In parallel, whole-genome sequencing (WGS) was performed as part of the UK10K project in the two unaffected, obligate carrier parents of a consanguineous Pakistani PCD family PCD-141 (individuals I:1 and I:2 figure 1A), since material from their affected offspring was not sufficient for exome sequencing. In this family, there are three affected siblings, all of whom display situs inversus and classic disease symptoms similar to those described for PCD221, including repeated infections of the chest, chronic nasal discharges and bronchiectasis. Additionally, all three siblings have had surgery to remove nasal polyps. For WGS, approximately 3 µg of genomic DNA was sheared to 100–1000 bp (Covaris) and the sheared DNA subjected to Illumina Paired-end DNA library preparation. Following size selection (300–500 bp insert size), DNA libraries were sequenced as 100 bp paired-end reads on the HiSeq platform (Illumina). For each subject, more than 91% of genomic bases were represented by at least 24 reads (see online supplementary table S3). We filtered per chromosome, to identify protein-altering heterozygous variants shared by both parents with a MAF<0.01 in the 1000 Genomes Project exome database, using the same criteria as for the exome sequencing. 522 heterozygous variants meeting the filtering criteria were shared between the two parents, out of more than nearly three million heterozygous variants per parental sample. Of these, just 16 shared variants were found in genes represented in the Cilia Proteome database, and only one, ARMC4, had any functional annotation suggestive of a role in cilia motility. Thus, this strategy as detailed in online supplementary table S4 revealed a second ARMC4 protein-truncating nonsense variant (c.1972G>T; p.Glu658*). Notably, of the 16 variants that were shared and homozygous, this was the only stop-gained effect allele, providing further support for a disease-causing effect. Segregation analysis by Sanger sequencing in all available family members confirmed recessive inheritance with consistent genotypes (figure 1A and see online supplementary figure S1). The lack of an ocular phenotype in anyone from family PCD-141 suggests that this finding in family PCD-221 is unconnected to ARMC4 mutations, and further analysis of the PCD-221 exome data is ongoing to investigate potential other loci.
Another study of mutations in ARMC4 causing PCD recently reported that the protein is involved in outer dynein arm assembly into the cilia and probably has a role in their correct axonemal docking and targeting.7 Furthermore ARMC4, encoding the 1044 amino acid Armadillo repeat-containing protein 4, has previously been implicated in ciliogenesis.15 We also used the UMCG Groningen Gene Network tool which analyses data from 80 000 Gene Expression Omnibus microarrays to predict gene function in Gene Ontology Consortium terms, and found the top-scoring predictions for ARMC4 were highly significant and all involved in cilia functions: ciliary or flagella motility (p=6.10×10−19), microtubule-based movement (p=1.16×10−9) and cilium assembly (p=1.16×10−9). Interestingly, ARMC4 was previously proposed to be an axonemal protein equivalent to radial spoke protein 8 (RSP8) of Chlamydomonas, however, this was acknowledged to be a low-scoring homology.16 There appears to be no misfunction of the radial spokes in ARMC4-deficient cilia, and this seems to be an erroneous homology, due to the multiple armadillo repeats present in ARMC4 and RSP8 proteins.17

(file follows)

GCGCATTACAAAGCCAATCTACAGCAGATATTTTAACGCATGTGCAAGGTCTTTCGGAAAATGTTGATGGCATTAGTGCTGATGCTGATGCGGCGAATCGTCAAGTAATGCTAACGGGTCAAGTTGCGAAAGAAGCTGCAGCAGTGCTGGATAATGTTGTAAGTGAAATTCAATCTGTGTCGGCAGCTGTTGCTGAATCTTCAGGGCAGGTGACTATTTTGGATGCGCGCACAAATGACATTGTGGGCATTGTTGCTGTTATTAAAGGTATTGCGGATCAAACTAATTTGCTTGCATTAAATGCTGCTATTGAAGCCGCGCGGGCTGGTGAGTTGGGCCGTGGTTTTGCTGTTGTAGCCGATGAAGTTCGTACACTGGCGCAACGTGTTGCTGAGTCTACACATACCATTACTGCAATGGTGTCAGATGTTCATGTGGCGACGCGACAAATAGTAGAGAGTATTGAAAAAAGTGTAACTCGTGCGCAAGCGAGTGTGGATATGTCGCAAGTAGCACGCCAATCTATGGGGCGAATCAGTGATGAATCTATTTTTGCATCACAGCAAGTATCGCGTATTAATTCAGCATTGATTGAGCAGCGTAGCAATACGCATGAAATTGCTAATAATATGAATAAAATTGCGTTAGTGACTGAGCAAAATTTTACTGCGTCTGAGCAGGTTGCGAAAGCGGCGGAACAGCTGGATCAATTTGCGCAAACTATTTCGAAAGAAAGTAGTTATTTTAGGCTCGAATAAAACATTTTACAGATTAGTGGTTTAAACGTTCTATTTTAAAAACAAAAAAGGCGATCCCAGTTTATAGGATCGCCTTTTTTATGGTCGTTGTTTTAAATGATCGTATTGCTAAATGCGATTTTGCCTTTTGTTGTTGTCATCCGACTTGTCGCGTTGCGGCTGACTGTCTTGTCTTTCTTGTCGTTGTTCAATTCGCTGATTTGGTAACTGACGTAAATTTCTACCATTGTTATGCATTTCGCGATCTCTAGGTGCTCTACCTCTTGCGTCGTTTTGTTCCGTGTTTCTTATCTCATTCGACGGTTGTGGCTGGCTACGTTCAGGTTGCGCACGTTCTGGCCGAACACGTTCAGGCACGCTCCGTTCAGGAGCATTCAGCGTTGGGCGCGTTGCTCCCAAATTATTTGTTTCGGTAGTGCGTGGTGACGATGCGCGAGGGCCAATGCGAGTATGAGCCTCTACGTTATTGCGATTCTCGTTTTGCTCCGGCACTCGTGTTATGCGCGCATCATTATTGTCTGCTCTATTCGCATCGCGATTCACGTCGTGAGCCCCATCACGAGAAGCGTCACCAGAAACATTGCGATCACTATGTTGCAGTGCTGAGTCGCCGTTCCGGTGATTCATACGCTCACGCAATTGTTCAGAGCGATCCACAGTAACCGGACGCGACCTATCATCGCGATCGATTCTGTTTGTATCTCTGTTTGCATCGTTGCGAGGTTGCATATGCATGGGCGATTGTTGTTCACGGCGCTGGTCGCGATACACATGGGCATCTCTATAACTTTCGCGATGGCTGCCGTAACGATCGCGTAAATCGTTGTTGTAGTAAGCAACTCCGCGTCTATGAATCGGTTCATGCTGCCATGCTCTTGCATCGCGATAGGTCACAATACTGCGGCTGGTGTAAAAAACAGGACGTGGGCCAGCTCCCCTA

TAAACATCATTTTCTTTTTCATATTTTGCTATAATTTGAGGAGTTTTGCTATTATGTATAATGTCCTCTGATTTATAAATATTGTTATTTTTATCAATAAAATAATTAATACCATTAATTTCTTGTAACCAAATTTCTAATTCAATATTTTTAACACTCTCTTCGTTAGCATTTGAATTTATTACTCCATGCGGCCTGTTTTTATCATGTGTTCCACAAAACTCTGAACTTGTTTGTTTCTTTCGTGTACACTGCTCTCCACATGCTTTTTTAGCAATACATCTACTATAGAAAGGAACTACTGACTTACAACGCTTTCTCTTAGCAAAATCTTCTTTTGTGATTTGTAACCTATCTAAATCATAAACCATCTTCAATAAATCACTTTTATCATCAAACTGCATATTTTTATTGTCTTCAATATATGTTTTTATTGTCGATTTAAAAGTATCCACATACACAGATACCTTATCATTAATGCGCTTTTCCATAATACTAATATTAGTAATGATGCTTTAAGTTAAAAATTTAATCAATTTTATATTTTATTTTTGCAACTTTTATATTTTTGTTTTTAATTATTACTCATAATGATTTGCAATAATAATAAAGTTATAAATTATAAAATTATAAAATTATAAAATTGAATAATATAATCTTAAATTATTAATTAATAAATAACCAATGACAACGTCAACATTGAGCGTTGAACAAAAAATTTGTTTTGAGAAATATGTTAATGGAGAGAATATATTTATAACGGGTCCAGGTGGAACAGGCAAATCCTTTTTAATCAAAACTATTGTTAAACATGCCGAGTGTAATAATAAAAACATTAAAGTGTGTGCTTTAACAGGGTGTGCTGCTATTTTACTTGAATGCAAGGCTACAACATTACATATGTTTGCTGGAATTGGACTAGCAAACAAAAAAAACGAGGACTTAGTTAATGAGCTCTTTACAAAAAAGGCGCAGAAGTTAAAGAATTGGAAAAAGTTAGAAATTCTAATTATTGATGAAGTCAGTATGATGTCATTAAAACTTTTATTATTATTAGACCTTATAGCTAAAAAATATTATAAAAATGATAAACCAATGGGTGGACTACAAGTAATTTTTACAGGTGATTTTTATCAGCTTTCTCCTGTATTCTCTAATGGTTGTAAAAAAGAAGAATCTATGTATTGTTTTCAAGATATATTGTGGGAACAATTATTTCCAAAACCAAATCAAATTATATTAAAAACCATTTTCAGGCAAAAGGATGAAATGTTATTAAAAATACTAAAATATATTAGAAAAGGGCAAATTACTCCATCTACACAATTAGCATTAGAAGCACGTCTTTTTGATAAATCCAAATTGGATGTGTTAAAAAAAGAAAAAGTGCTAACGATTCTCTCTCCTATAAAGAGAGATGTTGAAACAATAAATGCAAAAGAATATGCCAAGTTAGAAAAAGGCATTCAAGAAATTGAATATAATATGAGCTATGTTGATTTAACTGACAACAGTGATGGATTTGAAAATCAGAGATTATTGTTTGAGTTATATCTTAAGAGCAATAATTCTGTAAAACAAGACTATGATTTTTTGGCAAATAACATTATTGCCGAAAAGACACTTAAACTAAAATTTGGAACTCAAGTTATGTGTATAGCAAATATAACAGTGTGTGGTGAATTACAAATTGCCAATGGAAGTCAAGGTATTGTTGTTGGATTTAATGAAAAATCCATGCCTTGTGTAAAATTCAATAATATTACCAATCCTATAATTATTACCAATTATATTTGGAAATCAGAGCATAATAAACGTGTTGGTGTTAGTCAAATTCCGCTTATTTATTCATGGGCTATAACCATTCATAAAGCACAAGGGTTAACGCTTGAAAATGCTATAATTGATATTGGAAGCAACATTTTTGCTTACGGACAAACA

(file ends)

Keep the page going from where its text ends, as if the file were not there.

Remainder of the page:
We proceeded to use protein modelling to further investigate ARMC4 function. We could not detect a clear homologue in the PCD model species, Chlamydomonas, but BLAST and SMART18 protein domain homology searches showed that there are 12 predicted ARM repeats at the C-terminus, in addition to three low amino acid complexity regions of unknown significance in the N-terminus (figure 1B). This contrasts with the study of Hjeij et al7 which predicts 10 ARM motifs and one HEAT repeat in ARMC4, as is annotated in the Swissprot database (http://www.ncbi.nlm.nih.gov/protein/74744660). Both models are based on predictions rather than experimental evidence. The N-terminus did not contain sufficient similarity to any known protein domains to allow modelling, however, a structural model could be generated for the C-terminus using I-TASSER 3D-structural model prediction. This predicts that the tandem ARM-repeat domains of ARMC4 fold together as a series of tandem helices forming a superhelix, that creates a surface or groove for protein interaction similar to that of the β-catenin ARM repeat structure (figure 1B).19 ,20 The two nonsense mutations identified in the PCD families are most likely to be non-functional through nonsense-mediated decay (NMD); as shown in figure 1B, they would both remove multiple ARM domains and that by inference would likely influence the protein binding capabilities of ARMC4 if a truncated form was present.